Canadian Mayor Explains Land Sale for Campground
Crossfield, Alberta, Mayor Nathan Anderson has been fielding some questions from residents concerning the new campground at the intersection of Limit Avenue and Highway 2A, Airdrie City View.
Residents have been concerned as to why the campground offer was not discussed publically in a council meeting.
“The Municipal Government Act dictates that we cannot publically discuss a private offer that we have received until we actually accept the offer,” said Anderson.
“I do emphasize with this concern. Government is a strange beast. We manage the collective purse and the citizens feel that they should know exactly what is going on. However, we have to respect the provincial legislation.”
The town of Crossfield didn’t list the land for sale to the general public, instead they were approached by the purchasers, who proposed to buy the land and develop a campground.
“This fulfilled the town’s intent for this property. Accepting the offer would help the taxpayer out financially by unloading the carrying costs of the property,” said Anderson.
“It would also fulfil the desire of the community to have a campground much sooner. We were not considering selling, rather, we were planning on developing the campground using tax dollars when it could be afforded in the future.”
Residents have been concerned as to whether the town got a fair price for the land, but Anderson says there are a number of details that must be understood concerning the purchase.
The land was subdivided into two plots, one 15-acre plot of raw land and a five-acre plot containing the house, barn and shop.
The 15-acre plot was sold for $450,000, which Anderson said is the fair market price, while the five-acre developed piece of land was kept, giving the new landowners the option to purchase it in the future.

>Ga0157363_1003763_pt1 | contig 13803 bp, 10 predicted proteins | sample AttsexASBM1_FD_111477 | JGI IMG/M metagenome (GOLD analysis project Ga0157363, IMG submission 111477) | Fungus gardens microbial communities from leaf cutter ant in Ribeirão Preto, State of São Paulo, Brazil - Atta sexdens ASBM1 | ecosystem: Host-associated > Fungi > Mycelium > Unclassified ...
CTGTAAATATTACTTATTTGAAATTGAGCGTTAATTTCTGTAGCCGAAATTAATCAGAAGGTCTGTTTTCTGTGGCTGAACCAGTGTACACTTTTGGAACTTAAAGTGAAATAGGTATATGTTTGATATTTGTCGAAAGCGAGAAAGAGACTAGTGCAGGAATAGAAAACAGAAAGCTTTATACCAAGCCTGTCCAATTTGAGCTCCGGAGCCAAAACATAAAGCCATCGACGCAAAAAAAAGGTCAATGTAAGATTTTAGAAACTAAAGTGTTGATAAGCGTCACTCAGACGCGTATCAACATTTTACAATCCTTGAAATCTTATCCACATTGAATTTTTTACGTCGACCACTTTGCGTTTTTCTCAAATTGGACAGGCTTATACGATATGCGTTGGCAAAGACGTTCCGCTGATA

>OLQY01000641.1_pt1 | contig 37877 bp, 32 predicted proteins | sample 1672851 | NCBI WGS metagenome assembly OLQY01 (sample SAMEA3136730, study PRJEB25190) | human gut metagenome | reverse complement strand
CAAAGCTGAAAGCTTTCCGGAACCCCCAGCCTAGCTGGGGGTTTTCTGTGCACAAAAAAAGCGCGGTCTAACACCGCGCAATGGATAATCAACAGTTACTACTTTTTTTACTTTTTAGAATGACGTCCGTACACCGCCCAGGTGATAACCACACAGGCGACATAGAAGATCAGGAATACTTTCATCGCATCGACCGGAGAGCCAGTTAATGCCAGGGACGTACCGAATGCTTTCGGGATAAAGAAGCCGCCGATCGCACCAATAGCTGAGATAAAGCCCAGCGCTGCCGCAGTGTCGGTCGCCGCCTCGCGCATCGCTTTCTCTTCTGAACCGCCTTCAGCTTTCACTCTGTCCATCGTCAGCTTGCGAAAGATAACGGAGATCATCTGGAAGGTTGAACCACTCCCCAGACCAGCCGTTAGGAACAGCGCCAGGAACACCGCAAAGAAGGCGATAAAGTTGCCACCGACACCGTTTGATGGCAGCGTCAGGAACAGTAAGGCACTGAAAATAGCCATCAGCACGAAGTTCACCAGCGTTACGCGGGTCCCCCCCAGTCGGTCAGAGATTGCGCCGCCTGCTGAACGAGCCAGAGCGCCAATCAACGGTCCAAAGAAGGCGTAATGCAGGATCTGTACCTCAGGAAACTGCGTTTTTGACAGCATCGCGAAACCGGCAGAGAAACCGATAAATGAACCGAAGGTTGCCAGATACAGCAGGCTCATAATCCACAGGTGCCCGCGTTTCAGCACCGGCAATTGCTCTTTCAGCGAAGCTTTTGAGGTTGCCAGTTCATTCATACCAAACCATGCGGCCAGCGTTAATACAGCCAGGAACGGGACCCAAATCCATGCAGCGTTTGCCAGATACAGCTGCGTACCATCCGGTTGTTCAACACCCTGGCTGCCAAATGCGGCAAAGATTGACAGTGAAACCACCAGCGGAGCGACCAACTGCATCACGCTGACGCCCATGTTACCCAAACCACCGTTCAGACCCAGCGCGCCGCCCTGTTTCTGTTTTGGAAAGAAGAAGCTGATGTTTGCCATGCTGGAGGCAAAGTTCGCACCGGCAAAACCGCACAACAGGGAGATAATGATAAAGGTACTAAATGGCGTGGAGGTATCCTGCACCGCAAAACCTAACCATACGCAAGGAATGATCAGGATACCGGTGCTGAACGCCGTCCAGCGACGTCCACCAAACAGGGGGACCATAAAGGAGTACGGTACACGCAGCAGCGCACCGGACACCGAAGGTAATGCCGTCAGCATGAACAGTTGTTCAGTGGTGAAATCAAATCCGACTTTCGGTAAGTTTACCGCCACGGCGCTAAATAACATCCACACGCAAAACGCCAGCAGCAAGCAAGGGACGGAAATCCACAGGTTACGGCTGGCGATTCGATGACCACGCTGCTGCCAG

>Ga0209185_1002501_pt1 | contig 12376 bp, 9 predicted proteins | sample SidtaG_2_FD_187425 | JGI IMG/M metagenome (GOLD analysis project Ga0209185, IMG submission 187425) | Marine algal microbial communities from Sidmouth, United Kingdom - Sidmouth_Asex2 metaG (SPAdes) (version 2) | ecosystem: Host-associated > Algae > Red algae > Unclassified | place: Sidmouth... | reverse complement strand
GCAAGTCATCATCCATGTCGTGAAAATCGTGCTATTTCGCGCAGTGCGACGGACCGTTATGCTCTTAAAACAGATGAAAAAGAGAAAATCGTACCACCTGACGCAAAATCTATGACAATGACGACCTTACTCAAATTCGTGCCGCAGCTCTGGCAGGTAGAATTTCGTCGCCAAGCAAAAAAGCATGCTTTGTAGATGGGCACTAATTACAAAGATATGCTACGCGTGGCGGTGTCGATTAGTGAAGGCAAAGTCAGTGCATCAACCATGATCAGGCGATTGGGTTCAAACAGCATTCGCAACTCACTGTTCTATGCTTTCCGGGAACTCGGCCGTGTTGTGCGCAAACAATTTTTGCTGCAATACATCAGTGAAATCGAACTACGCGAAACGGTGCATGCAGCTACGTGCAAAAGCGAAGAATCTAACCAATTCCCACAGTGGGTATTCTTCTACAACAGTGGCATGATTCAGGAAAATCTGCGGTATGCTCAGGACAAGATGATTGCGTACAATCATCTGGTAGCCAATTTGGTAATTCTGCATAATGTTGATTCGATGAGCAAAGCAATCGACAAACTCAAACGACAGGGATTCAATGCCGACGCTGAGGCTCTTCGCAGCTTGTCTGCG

“We are selling the property for exactly what we paid for it,” said Anderson.
“We feel this is a win for the taxpayer, a win for those who want a campground… and a win for the believers that government shouldn’t be in the business of doing business. I am very happy with the outcome and so is council.”
Construction traffic worries
Anderson has also heard concerns from residents who live in the area around the new Iron Landing development. Residents are concerned that Harrison Street will be used as the link to the new development for construction traffic.
Anderson dispelled that concern as the developers will be using a road linking Township Road 290 with the first phase of construction of the development.
“All large construction traffic will be accessing the Iron Landing development via a construction road linking phase one with Township Road 290,” said Anderson.
“The access road will run from the north and keep the bulk of traffic off Harrison Street.”